Yes there could well be other issues that we do not know about but the sensationalist approach by City Press is just that. Phase 1 of the project, which is the only element of the project being developed at this time, is fully financed along with the battery element of phase 2, and it is on terms better than Eskom bonds rates (I have seen as high as 13.25% in some circumstances). So it has nothing to do with Eskoms ability to raise debt nor can it be said that it was not included in the total debt pile declared by Eskom in its last set of results. How can it be when the loan has been around as far back as 2010 when it was a CSP element of the EISP project that funded the now notorious Medupi power plant.
What we appear to be staring at is the usual procrastinations that we see in SA SOEs and the regulatory organisations that are supposed to be supporting them.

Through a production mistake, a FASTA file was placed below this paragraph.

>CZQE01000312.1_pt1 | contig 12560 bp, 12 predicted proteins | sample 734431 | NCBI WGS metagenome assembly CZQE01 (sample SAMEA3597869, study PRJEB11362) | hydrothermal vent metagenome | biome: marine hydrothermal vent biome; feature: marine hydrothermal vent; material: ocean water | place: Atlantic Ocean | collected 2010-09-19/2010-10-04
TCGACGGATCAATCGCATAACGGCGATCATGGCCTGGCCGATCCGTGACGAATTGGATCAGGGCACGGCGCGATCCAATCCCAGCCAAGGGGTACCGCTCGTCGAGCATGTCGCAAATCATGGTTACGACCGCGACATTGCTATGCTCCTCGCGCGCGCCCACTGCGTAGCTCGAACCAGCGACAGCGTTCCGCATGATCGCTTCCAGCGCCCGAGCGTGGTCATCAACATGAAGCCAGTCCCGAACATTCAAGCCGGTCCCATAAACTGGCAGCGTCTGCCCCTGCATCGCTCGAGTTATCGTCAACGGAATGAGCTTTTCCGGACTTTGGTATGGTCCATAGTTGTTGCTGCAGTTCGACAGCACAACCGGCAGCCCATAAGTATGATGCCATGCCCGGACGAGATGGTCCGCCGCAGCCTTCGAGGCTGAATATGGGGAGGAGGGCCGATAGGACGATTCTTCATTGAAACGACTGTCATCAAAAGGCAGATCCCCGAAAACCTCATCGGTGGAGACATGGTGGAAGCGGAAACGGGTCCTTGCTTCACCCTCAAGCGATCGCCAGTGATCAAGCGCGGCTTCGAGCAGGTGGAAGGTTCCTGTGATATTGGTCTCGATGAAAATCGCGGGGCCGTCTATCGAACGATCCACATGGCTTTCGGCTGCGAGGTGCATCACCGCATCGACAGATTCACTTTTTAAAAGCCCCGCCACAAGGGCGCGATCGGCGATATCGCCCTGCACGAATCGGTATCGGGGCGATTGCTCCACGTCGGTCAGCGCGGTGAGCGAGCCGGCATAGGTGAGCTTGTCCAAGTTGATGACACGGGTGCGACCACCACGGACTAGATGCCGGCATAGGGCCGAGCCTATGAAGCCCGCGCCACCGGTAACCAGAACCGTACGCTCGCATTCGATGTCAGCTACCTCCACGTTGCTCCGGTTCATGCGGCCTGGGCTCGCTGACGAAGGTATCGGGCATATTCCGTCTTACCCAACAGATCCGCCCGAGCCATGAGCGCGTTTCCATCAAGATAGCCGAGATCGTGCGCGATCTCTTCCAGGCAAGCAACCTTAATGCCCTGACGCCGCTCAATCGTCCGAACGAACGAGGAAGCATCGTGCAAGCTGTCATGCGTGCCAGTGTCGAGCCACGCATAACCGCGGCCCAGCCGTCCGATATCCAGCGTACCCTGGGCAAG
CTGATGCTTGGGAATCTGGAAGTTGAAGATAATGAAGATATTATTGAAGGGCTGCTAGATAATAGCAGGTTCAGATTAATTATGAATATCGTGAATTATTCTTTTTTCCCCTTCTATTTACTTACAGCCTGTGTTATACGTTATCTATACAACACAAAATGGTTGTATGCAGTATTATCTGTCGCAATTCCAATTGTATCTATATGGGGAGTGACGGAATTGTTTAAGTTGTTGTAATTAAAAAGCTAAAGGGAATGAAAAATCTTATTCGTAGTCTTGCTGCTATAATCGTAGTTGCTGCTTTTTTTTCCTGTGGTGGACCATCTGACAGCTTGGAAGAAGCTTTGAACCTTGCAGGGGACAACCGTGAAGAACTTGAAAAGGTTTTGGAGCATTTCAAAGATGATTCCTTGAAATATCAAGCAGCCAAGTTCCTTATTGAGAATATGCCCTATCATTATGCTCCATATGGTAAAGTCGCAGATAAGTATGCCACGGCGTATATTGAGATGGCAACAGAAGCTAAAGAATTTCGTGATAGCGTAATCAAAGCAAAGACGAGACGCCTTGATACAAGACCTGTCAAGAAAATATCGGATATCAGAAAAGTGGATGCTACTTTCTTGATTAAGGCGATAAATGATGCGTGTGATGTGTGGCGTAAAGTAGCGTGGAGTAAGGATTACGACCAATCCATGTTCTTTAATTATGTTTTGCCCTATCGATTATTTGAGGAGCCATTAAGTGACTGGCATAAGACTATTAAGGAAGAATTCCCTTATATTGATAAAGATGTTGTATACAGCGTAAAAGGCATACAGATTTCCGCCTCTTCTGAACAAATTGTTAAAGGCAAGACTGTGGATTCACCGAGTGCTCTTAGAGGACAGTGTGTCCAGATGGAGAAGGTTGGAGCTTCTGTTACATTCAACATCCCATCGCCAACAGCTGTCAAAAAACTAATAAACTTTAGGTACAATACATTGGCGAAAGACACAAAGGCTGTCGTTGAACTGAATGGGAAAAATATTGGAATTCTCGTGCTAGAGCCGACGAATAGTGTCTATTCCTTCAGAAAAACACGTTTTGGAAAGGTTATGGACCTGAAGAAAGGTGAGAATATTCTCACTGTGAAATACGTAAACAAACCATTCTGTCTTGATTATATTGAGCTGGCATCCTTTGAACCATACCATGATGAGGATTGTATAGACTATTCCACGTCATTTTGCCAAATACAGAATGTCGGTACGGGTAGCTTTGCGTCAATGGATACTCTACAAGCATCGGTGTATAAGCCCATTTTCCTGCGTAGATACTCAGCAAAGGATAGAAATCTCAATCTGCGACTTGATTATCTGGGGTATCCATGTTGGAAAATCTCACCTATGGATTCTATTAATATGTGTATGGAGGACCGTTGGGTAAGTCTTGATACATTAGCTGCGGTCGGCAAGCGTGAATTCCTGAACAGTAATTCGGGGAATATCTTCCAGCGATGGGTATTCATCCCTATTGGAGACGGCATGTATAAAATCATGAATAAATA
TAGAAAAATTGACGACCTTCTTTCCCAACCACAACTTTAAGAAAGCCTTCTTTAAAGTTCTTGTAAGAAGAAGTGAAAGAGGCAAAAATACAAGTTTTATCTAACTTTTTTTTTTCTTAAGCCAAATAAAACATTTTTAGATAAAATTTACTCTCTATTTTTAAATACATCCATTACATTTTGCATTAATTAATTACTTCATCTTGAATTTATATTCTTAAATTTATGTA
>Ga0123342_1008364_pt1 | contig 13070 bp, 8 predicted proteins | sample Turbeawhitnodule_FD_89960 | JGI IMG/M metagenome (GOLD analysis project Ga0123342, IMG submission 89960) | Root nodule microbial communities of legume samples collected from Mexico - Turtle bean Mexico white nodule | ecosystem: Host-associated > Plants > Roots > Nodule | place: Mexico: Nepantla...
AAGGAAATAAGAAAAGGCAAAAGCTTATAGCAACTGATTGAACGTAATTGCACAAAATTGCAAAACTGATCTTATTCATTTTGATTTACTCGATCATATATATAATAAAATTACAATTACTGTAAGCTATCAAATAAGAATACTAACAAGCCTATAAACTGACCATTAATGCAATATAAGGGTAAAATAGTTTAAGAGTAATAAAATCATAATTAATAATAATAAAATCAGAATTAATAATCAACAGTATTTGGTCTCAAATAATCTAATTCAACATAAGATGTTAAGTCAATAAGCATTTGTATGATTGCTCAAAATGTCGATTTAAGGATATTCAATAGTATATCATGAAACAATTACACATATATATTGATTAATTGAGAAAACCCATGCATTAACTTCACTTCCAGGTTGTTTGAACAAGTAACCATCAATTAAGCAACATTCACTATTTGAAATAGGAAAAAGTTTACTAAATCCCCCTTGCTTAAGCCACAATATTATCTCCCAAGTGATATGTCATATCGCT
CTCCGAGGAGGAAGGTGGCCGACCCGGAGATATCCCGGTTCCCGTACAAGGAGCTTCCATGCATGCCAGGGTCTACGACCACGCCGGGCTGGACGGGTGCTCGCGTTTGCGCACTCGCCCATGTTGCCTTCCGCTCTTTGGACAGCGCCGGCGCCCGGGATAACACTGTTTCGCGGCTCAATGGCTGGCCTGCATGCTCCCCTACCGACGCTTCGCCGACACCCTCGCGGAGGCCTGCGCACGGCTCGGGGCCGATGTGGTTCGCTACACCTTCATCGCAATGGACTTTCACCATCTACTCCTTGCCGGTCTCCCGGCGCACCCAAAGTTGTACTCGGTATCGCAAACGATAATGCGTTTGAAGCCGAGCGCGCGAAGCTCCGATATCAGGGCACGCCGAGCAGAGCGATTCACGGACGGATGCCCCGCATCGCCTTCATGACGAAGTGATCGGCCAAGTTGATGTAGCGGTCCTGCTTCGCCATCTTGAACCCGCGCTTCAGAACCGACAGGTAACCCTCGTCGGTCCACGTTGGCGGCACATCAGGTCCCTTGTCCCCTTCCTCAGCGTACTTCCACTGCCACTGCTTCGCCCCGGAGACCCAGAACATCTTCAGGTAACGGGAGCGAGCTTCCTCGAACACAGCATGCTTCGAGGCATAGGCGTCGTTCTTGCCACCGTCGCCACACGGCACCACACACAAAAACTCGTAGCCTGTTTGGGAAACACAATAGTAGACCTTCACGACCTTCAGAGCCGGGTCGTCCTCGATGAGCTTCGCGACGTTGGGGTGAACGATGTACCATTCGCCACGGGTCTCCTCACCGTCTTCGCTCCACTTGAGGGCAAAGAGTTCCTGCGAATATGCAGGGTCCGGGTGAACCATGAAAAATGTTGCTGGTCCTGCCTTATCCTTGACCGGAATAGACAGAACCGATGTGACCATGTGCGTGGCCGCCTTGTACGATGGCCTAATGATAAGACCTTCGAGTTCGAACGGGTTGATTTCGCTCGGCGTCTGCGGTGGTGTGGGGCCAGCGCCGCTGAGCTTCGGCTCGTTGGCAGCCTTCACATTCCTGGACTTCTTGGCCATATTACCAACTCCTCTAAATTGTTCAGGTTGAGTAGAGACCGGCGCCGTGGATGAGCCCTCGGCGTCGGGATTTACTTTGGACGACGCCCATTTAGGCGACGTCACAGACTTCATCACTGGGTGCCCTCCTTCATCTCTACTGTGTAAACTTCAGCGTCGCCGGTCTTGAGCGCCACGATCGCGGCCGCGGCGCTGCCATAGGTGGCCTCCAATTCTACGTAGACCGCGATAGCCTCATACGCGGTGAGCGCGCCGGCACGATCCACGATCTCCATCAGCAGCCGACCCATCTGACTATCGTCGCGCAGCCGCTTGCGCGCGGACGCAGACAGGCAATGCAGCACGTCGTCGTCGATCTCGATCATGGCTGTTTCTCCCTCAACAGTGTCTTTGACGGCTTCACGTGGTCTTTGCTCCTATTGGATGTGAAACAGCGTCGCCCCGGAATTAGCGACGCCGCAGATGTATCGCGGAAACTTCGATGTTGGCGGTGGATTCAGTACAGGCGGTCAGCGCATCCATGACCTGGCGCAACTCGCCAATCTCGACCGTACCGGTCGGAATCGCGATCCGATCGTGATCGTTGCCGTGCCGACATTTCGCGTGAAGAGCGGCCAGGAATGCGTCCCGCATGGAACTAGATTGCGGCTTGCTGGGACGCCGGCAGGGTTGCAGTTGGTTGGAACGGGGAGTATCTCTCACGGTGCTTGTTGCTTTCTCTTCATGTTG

That may change but we would be all wise to thoroughly check what the press of S.A. Is trying to tell us because if nothing else it is biased and at times a tad bit lazy with its research.
Sorry 3 not 2
(2 of 3)
Nowhere is this better demonstrated than in the EISP Restructuring Paper from Dec 2018. The document is a World Bank led paper but the funding for the EISP is a $3.75 billion loan from the IBRD.
Item 3 on page 6 of that document states the following ;
"The IBRD loan is 81 percent disbursed (as of November 28, 2018). A significant part of the remaining amount (about 6 percent) is currently allocated for Kiwano CSP (now proposed to be a battery storage program) and the main element of the proposed restructuring."